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Assassination of Julius Caesar

This post is also available in: Polish (polski)

Death of Caesar, Vincenzo Camuccini
Death of Caesar, Vincenzo Camuccini

Julius Caesar took power in Rome after years of civil wars. Further signals indicating that he might wish to restore the monarchy sparked a conspiracy. The opposition to Caesar was headed by Gaius Cassius Longinus and Marcus Junius Brutus. Longinus was previously associated with Pompey, after the defeat at Pharsalus he surrendered to Caesar, but still, he loudly expressed his dislike of him. It was similar to Brutus, who, however, was trusted by Caesar; moreover, Caesar had an affair with his mother, Servilia.

Reasons why some of the aristocracy hated Caesar

After the battle of Munda in Spain (45 BCE), in which Caesar finally dealt with his only opponents, the sons of Pompey – Sextus Pompey and Gnaeus Pompey no one was able to threaten Caesar’s authority any more. On February 14, 44 BCE the Senate proclaimed Caesar perpetual dictator (dictator in perpetuum), high priest (pontifex maximus), emperor and “father of the fatherland.” Caesar concentrated in his hands enormous power, unprecedented in the Republic. Caesar did not fail to hide his unique position and when the senators visited him, he did not even get up at the sight of them.

In the Eternal City, rumors grew more and more about Caesar’s plans to proclaim himself king of Rome. However, when he was called the king of Rome, he replied: “I am Caesar, not a king”1. His subordinate and commander, Marcus Antony, repeatedly tried to put the royal diadem on Caesar’s head; this one, however, refused2.

Caesar refuses to put on the crown

Moreover, one of the members of the college of fifteen husbands (the college for consulting the Sibylian books) – Lucius Cotta – applied for Caesar to be king because, as the holy books said, only the king could defeat the Parthians; and Caesar was planning an invasion east at that time.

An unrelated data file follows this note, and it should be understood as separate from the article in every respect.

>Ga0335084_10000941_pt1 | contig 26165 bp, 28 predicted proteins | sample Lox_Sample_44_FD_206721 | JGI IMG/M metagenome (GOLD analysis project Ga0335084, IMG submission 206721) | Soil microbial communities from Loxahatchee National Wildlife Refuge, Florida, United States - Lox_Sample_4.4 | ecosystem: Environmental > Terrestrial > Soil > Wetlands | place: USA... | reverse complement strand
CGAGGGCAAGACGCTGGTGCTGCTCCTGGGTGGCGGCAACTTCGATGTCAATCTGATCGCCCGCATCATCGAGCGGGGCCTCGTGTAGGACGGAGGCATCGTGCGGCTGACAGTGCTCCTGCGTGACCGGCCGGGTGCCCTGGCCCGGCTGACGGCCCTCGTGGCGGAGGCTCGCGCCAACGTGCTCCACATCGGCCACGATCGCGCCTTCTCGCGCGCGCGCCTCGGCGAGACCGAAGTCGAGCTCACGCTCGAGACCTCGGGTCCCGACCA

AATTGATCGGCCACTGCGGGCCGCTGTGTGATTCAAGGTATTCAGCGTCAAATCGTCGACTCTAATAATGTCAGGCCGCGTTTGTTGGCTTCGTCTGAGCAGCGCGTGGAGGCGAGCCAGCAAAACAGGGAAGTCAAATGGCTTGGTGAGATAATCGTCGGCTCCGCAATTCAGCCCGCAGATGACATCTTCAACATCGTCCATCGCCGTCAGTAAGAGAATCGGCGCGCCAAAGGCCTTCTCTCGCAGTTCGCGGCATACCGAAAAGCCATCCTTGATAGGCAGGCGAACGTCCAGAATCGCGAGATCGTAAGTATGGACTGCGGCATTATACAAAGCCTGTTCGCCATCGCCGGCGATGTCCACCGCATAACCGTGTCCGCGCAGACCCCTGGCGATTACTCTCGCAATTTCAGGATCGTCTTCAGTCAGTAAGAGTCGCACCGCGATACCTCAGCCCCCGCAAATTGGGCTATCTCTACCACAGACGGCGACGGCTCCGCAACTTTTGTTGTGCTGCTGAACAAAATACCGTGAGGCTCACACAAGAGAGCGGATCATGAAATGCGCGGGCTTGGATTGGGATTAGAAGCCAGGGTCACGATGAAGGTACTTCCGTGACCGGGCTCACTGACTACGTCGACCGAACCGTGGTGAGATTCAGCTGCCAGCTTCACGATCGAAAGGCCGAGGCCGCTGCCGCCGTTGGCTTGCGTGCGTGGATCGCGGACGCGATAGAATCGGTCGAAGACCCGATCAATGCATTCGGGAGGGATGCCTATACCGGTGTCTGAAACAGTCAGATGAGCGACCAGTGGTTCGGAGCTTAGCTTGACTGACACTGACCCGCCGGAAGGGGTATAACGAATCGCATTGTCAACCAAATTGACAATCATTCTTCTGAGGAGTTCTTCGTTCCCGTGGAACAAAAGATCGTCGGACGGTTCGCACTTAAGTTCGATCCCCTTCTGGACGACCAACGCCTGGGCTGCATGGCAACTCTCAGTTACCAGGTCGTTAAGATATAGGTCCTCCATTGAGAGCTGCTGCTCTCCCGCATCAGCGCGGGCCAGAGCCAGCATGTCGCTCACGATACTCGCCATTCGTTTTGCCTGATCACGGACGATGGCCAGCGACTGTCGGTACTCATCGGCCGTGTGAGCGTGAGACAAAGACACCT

All these events hastened the decision of the conspirators to murder Caesar in March 44 BCE

Conspiracy

Marcus Junius Brutus after Caesar’s death he allied with Cassius, with whom he headed the republicans and he was fighting the triumvirs. After the defeat at the battle of Philippi in 42 BCE with the forces of Mark Antony and Octavian Augustus, Brutus committed suicide.

The origins of the conspiracy are related to the talks in February 44 BCE of Cassius Longinus, Marcus Brutus and Decimus Brutus, who were increasingly afraid that Caesar would proclaim himself king. Cassius Longinus was a former soldier of Crassus in the Party expedition (one of the few to survive); Marcus Brutus originally joined Pompey, however, after his defeat at Pharsalus, he received Caesar’s forgiveness and held the office of governor in Pre-Alpesque Gaul, and then the pretext; Decimus Brutus, in turn, was Caesar’s officer in Gaul. They gradually included more conspirators into their ranks, so as to be able to form a group capable of self-defense, but at the same time small enough to keep a secret. We know the names of nineteen conspirators, they are: Gaius Cassius Longinus, Marcus Brutus (dealt the final blow), Publius Casca (dealt the first blow), Gaius Casca (dealt the death blow), Tilius Cimber, Gaius Trebonius (he stopped Mark Antony from entering the Senate), Lucius Minucius Bazylus, Rubrius Ruga, Marcus Fawonius, Marcus Spurius, Decimus Junius Brutus Albinus, Servius Sulpicius Galba, Quintus Ligarius, Lucius Pella, Sextus Nazo, Pontius Aquila, Turulius, Hortensius and Bucolian.